Web Development Onboarding
A hands-on workshop where we will be setting up the development environment on bikebike.org and bikecollectives.org on your computer. If you are a web developer or aspire to start learning web development you are welcome to attend. By attending you won't be committing to helping out but if you do, you are welcome to do so at your own pace. Please bring a computer.
We will be going through the process of installing dependencies and downloading and setting up the repositories that we own. We will also talk about ways that the environment can be improved and plans that are already in place to improve our ability to collaborate.
If you're more interested in helping out with copy, translations, design, or any other related aspect, you are welcome to join but time will be prioritized for developers. We need your help too so I'll do my best to answer any questions if time can be made.
Since Bike!Bike! started in 2003 until 2012, each host organization re-built bikebike.org from scratch, all work and data was lost from year to year. In 2013 we decided to build a permanent site that would retain this information, lessen the load on host organizations, and provide additional tools for both hosts and attendees.
The process has not been without issue, we have re-built the site three times in two different languages, had usability issues, some really bad bugs, etc. However we have also been able to translate the site into Spanish (2015) and French (2017) and given some more powerful tools to administrators to help smooth out some of the common problems scheduling workshops, arranging housing, etc.
Back in 2013 we also re-built bikecollectives.org as a read-only one-page site, but there has been a lot of ideas on how we could make it more useful for our community. Over the next year the plan is to re-develop the site so that it uses much of the same code-base and database as bikebike.org which will allow us to add up-to-date organization information, translations, and more member specific tools such as the ability to create and view job postings.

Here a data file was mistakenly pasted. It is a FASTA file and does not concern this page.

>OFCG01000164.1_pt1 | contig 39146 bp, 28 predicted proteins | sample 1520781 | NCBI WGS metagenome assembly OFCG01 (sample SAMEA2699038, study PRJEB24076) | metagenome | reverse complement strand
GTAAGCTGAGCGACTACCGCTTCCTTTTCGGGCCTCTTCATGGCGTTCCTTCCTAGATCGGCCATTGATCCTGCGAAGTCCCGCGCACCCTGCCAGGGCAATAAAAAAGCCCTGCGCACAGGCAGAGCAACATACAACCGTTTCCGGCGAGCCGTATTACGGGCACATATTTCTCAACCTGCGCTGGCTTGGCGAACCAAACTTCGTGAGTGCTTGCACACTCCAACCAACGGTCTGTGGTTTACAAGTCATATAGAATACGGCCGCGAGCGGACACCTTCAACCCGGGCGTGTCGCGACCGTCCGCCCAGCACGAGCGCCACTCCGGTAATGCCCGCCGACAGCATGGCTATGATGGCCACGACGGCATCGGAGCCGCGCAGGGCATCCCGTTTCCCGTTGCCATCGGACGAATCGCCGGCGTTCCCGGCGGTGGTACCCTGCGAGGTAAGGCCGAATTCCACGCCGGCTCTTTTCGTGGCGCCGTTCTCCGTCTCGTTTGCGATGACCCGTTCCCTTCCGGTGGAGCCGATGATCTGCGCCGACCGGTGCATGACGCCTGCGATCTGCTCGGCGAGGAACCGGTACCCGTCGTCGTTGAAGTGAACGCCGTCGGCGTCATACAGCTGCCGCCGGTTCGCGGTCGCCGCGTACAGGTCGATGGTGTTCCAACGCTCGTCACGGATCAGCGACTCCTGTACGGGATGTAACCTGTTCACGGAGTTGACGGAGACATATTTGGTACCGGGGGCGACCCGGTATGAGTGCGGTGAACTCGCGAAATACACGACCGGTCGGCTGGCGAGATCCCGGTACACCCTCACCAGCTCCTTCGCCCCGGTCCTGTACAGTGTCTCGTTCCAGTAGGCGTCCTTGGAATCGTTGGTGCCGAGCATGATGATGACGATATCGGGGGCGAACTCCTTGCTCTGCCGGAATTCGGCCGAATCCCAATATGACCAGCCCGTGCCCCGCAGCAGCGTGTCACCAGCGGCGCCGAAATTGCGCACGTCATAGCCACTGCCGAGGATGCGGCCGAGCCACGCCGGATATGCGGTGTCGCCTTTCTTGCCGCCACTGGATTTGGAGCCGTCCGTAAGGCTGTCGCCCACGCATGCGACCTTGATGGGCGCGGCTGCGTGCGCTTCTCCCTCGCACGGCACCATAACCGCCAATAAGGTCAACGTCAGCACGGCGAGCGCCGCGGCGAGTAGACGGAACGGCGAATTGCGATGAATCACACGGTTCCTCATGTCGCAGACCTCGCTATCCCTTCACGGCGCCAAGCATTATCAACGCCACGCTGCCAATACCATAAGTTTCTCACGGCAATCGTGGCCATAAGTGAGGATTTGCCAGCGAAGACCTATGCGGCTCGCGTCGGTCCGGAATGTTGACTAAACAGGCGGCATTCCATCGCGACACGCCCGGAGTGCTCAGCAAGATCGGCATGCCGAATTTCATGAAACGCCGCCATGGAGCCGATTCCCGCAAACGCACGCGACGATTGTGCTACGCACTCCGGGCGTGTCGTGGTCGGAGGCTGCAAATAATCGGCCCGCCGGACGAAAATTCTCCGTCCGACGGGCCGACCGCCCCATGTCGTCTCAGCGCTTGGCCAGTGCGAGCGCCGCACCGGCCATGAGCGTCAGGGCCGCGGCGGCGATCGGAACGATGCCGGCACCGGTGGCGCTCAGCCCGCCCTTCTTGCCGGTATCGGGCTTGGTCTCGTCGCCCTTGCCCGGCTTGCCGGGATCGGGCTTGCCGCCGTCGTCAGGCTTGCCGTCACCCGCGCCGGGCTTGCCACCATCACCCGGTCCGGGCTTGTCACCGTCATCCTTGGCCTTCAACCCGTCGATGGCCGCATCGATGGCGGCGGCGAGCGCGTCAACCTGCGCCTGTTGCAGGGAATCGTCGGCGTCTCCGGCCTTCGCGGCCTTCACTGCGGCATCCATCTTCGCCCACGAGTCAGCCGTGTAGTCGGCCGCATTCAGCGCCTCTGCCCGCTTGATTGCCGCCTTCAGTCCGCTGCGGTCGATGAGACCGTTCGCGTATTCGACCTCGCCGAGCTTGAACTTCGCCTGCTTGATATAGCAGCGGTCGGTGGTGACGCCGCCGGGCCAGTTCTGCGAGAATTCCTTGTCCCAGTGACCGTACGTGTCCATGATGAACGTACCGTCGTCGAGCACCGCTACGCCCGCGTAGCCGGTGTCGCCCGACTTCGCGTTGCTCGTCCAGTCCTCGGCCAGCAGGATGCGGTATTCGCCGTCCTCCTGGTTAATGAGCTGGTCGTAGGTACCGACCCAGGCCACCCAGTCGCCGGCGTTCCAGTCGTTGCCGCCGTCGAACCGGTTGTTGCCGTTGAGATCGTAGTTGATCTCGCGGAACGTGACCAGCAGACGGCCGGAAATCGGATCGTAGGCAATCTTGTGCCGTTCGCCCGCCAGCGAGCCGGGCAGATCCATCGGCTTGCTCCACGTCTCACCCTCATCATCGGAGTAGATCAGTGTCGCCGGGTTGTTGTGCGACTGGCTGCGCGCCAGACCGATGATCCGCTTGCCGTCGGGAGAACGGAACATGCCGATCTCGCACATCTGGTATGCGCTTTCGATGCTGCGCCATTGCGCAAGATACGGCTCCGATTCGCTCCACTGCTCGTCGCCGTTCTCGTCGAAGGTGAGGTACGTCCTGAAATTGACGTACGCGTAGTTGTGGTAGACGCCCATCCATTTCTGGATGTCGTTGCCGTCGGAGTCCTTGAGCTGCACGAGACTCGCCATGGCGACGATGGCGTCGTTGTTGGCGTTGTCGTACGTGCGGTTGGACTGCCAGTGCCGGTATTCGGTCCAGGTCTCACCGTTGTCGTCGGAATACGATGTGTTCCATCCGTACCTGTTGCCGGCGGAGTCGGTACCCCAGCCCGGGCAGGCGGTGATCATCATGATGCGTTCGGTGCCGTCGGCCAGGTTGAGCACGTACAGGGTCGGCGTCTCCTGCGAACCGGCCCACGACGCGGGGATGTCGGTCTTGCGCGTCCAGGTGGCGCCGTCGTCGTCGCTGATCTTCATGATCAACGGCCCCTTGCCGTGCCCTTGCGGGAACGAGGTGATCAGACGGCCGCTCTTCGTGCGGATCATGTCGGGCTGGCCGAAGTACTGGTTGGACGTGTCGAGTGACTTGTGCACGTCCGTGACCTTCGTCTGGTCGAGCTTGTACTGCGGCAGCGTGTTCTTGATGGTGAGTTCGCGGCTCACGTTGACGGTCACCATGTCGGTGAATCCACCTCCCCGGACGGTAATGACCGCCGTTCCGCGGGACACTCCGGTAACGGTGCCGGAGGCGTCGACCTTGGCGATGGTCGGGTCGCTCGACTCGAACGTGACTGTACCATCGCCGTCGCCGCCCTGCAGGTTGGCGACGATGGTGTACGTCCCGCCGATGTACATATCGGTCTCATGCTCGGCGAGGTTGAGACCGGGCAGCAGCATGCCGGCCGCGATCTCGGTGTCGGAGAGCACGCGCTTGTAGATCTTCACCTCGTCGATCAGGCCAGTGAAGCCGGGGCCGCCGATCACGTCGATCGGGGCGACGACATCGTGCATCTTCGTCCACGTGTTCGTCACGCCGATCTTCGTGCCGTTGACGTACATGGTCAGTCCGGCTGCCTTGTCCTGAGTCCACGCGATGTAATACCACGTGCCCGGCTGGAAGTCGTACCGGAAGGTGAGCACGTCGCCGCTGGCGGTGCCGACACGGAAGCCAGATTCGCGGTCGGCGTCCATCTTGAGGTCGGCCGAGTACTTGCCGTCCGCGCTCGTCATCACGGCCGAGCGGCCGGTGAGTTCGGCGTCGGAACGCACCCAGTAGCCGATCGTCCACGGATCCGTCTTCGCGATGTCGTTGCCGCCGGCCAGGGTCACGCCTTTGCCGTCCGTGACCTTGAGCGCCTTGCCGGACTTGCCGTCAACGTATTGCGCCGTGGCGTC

Although I've gotten a lot of help from testers, translators, designers and copywriters along the way, almost all development has been done by me to date. I've struggled to get everything done from year-to-year and it is also really risky being the only one doing this, eventually I won't be able to commit the amount of time I currently am to these projects. My greatest struggle yet has been to actually get developers, or aspiring developers involved for any length of time.
I plan to start with a very brief overview of the languages, architecture, and repositories involved. From there I'll help attendees go through the steps of downloading and installing dependencies. While we're working I'll go into more detail on the systems and respond to questions. We'll get as far as we can with the time given. There is likely a lot to be improved in the way that we currently do things so please feel free to speak up and make suggestions as we go.
Applications and Libraries
We will go over these in more detail during the workshop, but here is a brief overview of the repositories that we work with:
This is the repo for the site that you're on right now.
The workbench is the tool that we use for editing copy, translations, and previewing screenshots of bikebike.org. We will also eventually use it for bikecollectives.org and include tools for deploying code, viewing error rates and statistics, and any other development related features we dream up. It is accessible at workbench.bikecollectives.org.
This will be the repository we will use for bikecollectives.org, it currently has the iteration that I started working on last year but I intend to start again from scratch.
This gem contains models and any other common code that will be shared between bikebike.org, the workbench, and bikecollectives.org.
This is our custom i18n library, it is mainly used so that during integration testing we will collect data on what translations are used and where. This data is then provided to the workbench so that translators and copy-writers can understand the context of each translation and provide meaningful copy.
This is our common front-end library, it is designed to reduce the load on browsers by analyzing the user agent and collecting data from caniuse.com to deliver the minimal amount of CSS and compatible HTML. The idea was experimental when I began work on Bike!Bike! and I'm now worried that it is too complex moving forward, we may need to strip it out but we are also very dependent on it.
Questions d’ordre organisationnel